Learning by listening to the whales of New York

Co-authored by Erica Cirino

New York City may be home to more than 8.4 million people, but here also resides quite a bit of wildlife. On a recent summer afternoon in the Big Apple, I spotted hoards of colorful songbirds and dozens of squirrels in street-side trees; several red-tailed hawks in the skies; and a pair of enormous, duckweed-encrusted snapping turtles in a Central Park pond.

Yet, had I looked off toward the sea, there’s a chance I could have seen some other pretty cool creatures: whales. At least seven species have been living off New York’s coastlines for centuries: blue, humback, fin, sei, minke, and sperm whales; as well as the now critically endangered North Atlantic right whale. Yet scientists know little about these whales of New York.

Humpback whale breaching. Credit: Carl Safina
Humpback whale, breaching. Credit: Carl Safina

That may change, thanks to a new collaborative whale-monitoring project brought to the region by Woods Hole Oceanographic Institute and the Wildlife Conservation Society. To keep an eye on whales, the two organizations are using an array of observational strategies, the newest of which makes use of an acoustic monitoring device that automatically picks up and identifies whale calls.

According Dr. Mark Baumgartner, one of two main scientists working on the project, the primary goal is to better estimate the number of whales that use New York waterways and determine how close whales are venturing to the New York Bight region of the Atlantic—an area of ocean that overlies the continental shelf between the South Shore of Long Island and the coast of New Jersey. The acoustic studies will be used in conjunction with aerial- and vessel-based surveys of whales in this region.

On June 23, research technicians involved in the project navigated a large research vessel to the New York Bight, about 22 miles south of Fire Island. There they plunked a weighted frame containing a high-tech whale-listening device called a hydrophone 125 feet down to the seafloor.

The hydrophone, roughly the same size and shape as a small fire extinguisher, sends sounds to a processing device attached to the frame. The processor determines the intensity, frequency and duration of the calls to determine the whale species and approximate location of the whale when the call was made.

Minke whale, about to surface. Credit: Carl Safina
Minke whale, breaking the surface. Credit: Carl Safina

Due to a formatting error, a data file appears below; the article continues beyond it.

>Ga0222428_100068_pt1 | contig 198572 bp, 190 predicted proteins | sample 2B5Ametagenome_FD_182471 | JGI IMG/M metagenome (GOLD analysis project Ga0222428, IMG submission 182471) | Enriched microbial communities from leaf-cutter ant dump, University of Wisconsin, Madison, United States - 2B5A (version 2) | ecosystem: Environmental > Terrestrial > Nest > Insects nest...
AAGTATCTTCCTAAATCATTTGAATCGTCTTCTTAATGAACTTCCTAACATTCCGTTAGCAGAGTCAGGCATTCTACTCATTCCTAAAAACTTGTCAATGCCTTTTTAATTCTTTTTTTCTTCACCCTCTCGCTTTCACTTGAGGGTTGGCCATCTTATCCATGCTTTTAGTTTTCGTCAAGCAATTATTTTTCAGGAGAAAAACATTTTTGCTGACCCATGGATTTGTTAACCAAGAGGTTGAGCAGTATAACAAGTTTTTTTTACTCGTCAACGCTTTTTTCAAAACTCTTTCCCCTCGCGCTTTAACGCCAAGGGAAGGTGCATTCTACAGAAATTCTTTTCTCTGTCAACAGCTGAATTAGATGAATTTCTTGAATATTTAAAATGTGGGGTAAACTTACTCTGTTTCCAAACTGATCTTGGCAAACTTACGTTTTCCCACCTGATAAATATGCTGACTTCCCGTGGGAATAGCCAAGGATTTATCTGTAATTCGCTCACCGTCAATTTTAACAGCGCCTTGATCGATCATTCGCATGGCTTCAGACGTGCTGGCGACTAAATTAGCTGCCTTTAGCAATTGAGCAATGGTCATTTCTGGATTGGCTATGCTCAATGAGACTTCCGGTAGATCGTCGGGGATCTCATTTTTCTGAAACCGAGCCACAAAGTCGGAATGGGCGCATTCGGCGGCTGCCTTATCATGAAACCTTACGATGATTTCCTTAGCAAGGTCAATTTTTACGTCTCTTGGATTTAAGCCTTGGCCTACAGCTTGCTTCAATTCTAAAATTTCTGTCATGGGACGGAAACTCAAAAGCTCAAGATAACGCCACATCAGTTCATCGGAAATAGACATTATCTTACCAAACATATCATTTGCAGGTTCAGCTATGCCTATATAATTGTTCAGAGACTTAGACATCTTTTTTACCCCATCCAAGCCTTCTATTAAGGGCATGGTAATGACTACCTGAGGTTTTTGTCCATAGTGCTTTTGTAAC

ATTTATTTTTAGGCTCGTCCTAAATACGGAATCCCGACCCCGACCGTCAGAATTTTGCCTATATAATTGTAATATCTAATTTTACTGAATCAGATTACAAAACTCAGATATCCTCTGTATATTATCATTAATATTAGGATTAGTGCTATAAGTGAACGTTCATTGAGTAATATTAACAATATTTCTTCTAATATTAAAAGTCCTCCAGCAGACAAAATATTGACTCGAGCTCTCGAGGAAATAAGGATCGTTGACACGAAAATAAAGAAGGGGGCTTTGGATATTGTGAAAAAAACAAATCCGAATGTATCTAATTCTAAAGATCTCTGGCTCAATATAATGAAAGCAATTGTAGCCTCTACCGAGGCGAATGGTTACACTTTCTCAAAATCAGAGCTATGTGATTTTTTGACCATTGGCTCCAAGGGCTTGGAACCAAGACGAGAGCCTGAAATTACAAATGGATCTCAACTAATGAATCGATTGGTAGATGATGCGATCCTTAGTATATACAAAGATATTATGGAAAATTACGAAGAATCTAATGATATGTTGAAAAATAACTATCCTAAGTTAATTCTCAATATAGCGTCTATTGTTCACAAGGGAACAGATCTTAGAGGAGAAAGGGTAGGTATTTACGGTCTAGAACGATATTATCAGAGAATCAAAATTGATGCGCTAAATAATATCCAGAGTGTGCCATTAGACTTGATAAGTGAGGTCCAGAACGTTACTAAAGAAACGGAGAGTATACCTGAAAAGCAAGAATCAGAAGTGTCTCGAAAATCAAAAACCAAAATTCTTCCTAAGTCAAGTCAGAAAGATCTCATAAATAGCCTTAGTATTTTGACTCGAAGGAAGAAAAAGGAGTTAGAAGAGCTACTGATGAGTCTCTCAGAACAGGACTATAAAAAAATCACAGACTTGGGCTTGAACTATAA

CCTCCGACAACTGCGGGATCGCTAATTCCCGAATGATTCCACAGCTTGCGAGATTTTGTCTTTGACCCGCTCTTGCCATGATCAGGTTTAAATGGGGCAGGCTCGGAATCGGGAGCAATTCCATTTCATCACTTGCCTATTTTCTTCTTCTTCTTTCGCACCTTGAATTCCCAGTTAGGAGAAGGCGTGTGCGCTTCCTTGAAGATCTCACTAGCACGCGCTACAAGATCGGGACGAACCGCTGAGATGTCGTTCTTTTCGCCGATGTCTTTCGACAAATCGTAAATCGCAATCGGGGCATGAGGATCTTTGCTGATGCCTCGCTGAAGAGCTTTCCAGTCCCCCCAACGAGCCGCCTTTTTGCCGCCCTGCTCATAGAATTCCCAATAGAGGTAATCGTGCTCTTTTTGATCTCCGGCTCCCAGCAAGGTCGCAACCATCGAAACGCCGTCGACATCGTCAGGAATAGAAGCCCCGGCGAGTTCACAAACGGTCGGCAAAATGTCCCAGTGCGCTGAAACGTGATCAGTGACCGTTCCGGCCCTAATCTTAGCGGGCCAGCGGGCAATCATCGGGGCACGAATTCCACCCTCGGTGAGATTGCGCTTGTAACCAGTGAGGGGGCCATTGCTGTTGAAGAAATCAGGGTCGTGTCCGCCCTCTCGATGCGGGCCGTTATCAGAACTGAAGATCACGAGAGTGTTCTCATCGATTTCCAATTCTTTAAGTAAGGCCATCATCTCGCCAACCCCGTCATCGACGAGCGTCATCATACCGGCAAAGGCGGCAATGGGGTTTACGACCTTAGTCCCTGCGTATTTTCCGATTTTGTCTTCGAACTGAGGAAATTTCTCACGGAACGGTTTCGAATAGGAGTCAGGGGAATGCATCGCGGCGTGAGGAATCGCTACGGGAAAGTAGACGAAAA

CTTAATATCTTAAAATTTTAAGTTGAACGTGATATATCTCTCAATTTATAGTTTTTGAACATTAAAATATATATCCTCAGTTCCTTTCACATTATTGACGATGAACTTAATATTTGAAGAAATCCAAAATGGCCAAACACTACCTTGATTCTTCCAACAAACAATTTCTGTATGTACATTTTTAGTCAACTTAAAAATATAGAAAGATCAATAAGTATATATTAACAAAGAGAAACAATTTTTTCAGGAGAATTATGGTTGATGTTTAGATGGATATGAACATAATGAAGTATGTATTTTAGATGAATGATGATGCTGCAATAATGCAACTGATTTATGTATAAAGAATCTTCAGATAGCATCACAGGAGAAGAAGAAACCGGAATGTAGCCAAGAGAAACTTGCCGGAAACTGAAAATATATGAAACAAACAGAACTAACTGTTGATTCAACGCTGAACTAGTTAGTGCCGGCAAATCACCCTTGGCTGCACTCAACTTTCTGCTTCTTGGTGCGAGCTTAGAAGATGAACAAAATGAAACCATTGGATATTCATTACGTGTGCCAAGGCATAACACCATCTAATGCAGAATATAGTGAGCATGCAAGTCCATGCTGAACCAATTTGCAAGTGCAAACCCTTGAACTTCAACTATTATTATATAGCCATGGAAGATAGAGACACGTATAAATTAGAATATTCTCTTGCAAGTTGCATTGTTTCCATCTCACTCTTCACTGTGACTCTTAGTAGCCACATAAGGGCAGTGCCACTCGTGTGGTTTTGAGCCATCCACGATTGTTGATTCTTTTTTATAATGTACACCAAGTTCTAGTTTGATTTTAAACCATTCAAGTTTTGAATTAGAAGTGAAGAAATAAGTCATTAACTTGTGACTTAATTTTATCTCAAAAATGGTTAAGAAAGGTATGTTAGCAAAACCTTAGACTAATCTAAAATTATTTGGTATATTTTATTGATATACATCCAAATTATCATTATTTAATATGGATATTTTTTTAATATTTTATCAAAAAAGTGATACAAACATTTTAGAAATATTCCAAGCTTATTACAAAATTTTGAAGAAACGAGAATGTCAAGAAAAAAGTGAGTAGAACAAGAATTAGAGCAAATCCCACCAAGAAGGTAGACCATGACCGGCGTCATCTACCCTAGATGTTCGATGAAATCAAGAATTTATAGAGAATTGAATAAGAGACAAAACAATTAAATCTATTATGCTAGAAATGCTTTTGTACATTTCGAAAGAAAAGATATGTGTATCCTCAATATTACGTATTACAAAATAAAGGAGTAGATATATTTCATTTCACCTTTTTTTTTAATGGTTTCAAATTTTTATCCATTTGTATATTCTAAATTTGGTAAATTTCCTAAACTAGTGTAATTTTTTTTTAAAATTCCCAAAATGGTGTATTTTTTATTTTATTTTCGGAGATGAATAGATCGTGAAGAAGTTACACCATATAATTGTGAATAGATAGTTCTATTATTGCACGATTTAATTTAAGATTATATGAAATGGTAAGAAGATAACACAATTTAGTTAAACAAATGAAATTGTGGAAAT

A few thick black hoses carry the decoded whale-sound information from the processing device on the seafloor up to a large yellow buoy floating at the water’s surface. The buoy then sends the info to scientists’ computers back in the Woods Hole lab via an Iridium satellite system powered by a lithium battery.

The scientists add their data to this public webpage. The hope in studying whales and sharing their information about the number, variety and locations of whales in the New York Bight is to help guide better policy decisions about protecting whales from the biggest threat to their survival: humans.

“The benefits are that we get a better understanding of the distribution of whales and work to reduce anthropogenic interference” such as ship-strikes, fishing net entanglements, manmade noise and competition for the kinds of fish caught by both humans and whales, says Dr. Arthur Kopelman, president of the Coastal Research and Education Society of Long Island, another organization involved in whale-research efforts in the New York Bight. “Monitoring these populations, and sharing that information allows all of us to bring in more of the public as stakeholders and as potential stewards.”

Dr. Arthur Kopelman, president of the Coastal Research and Education Society of Long Island, on a whale watching trip. Credit: Carl Safina
Dr. Arthur Kopelman, president of the Coastal Research and Education Society of Long Island, on a whale watching trip. Credit: Carl Safina

The key to successfully keeping track of whales into the future is maintaining a balanced monitoring strategy, says Kopelman. He points out that in many species of whales, it’s only the males that make sounds, and so acoustic technologies would not detect any female whales, skewing population numbers, “thus, the lack of sounds doesn’t mean the lack of whales.”

Whales play an essential part in the ocean ecosystem, consuming large quantities of krill and other forage fish species. Protecting whales helps keep sea life in proper balance. You can help scientists learn more about how to best help the whales of New York by keeping your eyes peeled next time you’re on or by the sea: report whale sightings to the Coastal Research and Education Society of Long Island and other whale-research organizations.

For a really fun experience, take a whale-watching trip, which will boost your chances of seeing some of these fantastic finned wonders.

Humpback whales, feeding. Credit: Carl Safina
Humpback whales, feeding. Credit: Carl Safina

Changing Planet


Meet the Author
Ecologist Carl Safina is author of seven books, including the best-selling “Beyond Words; What Animals Think and Feel,” and “Song for the Blue Ocean,” which was a New York Times Notable Book of the Year. His writing has won a MacArthur “genius” prize; Pew and Guggenheim Fellowships; book awards from Lannan, Orion, and the National Academies; and the John Burroughs, James Beard, and George Rabb medals. His work has been featured in The New York Times, The Los Angeles Times, The Washington Post, National Geographic, CNN.com and elsewhere, and he hosted the 10-part “Saving the Ocean” on PBS. Safina is founding president of The Safina Center at Stony Brook University.